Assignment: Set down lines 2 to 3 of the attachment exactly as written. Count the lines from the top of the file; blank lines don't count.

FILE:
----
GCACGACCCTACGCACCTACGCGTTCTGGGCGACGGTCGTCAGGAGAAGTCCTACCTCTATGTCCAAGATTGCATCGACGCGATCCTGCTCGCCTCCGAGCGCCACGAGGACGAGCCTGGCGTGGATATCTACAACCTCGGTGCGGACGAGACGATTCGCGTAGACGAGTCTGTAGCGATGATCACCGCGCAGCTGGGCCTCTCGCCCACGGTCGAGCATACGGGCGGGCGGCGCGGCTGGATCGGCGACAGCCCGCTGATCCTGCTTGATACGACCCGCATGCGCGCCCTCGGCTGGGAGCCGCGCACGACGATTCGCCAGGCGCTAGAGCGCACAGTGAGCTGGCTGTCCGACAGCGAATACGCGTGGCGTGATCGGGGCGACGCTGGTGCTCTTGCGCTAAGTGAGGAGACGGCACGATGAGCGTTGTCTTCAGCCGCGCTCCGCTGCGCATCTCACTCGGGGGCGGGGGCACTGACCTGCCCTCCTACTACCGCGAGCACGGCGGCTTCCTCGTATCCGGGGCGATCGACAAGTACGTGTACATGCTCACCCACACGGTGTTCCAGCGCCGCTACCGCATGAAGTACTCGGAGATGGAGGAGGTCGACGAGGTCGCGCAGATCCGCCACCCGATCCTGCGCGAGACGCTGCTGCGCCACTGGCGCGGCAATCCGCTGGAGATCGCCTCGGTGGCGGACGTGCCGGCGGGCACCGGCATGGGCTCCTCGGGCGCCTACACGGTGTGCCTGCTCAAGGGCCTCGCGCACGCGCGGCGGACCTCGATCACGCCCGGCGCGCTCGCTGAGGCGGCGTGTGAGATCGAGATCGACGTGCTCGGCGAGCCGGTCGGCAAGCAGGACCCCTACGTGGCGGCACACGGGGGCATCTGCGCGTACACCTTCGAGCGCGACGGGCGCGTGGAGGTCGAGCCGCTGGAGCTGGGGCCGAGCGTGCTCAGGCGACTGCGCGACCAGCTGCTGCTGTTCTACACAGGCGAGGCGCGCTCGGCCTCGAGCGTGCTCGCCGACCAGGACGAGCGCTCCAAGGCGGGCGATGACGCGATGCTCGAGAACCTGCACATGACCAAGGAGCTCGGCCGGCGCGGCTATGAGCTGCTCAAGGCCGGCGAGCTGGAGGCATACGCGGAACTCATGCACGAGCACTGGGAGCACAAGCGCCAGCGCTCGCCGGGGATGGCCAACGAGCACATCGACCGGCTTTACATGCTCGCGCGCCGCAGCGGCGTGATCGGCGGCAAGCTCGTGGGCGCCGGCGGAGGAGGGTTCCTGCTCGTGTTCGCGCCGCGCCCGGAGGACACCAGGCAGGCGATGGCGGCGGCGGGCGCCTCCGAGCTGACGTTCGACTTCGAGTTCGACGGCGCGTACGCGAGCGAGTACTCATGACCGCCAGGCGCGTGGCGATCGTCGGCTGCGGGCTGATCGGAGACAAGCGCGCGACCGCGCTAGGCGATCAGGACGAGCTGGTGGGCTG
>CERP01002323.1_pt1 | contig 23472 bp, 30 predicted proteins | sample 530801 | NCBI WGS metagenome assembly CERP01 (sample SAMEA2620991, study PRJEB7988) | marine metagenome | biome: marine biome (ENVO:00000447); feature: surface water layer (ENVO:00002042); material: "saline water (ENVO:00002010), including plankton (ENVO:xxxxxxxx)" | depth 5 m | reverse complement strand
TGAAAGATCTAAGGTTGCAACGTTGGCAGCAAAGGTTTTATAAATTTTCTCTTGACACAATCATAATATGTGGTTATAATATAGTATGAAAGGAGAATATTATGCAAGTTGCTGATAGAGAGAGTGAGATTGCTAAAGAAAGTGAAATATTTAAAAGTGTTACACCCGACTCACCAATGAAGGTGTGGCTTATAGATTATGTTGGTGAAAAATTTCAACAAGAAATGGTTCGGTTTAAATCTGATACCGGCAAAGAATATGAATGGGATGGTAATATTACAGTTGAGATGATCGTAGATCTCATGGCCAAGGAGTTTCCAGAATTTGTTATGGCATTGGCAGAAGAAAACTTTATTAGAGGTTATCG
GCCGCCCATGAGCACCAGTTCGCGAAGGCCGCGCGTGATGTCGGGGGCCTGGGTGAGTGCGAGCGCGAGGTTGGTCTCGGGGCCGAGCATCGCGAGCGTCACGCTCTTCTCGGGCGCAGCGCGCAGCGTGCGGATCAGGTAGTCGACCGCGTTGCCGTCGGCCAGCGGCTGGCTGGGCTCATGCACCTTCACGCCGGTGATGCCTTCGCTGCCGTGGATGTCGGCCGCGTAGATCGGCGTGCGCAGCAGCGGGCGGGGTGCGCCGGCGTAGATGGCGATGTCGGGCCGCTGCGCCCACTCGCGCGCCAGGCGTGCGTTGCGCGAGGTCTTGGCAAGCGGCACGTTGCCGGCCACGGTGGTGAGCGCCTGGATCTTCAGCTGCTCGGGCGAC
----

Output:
>CERP01002323.1_pt1 | contig 23472 bp, 30 predicted proteins | sample 530801 | NCBI WGS metagenome assembly CERP01 (sample SAMEA2620991, study PRJEB7988) | marine metagenome | biome: marine biome (ENVO:00000447); feature: surface water layer (ENVO:00002042); material: "saline water (ENVO:00002010), including plankton (ENVO:xxxxxxxx)" | depth 5 m | reverse complement strand
TGAAAGATCTAAGGTTGCAACGTTGGCAGCAAAGGTTTTATAAATTTTCTCTTGACACAATCATAATATGTGGTTATAATATAGTATGAAAGGAGAATATTATGCAAGTTGCTGATAGAGAGAGTGAGATTGCTAAAGAAAGTGAAATATTTAAAAGTGTTACACCCGACTCACCAATGAAGGTGTGGCTTATAGATTATGTTGGTGAAAAATTTCAACAAGAAATGGTTCGGTTTAAATCTGATACCGGCAAAGAATATGAATGGGATGGTAATATTACAGTTGAGATGATCGTAGATCTCATGGCCAAGGAGTTTCCAGAATTTGTTATGGCATTGGCAGAAGAAAACTTTATTAGAGGTTATCG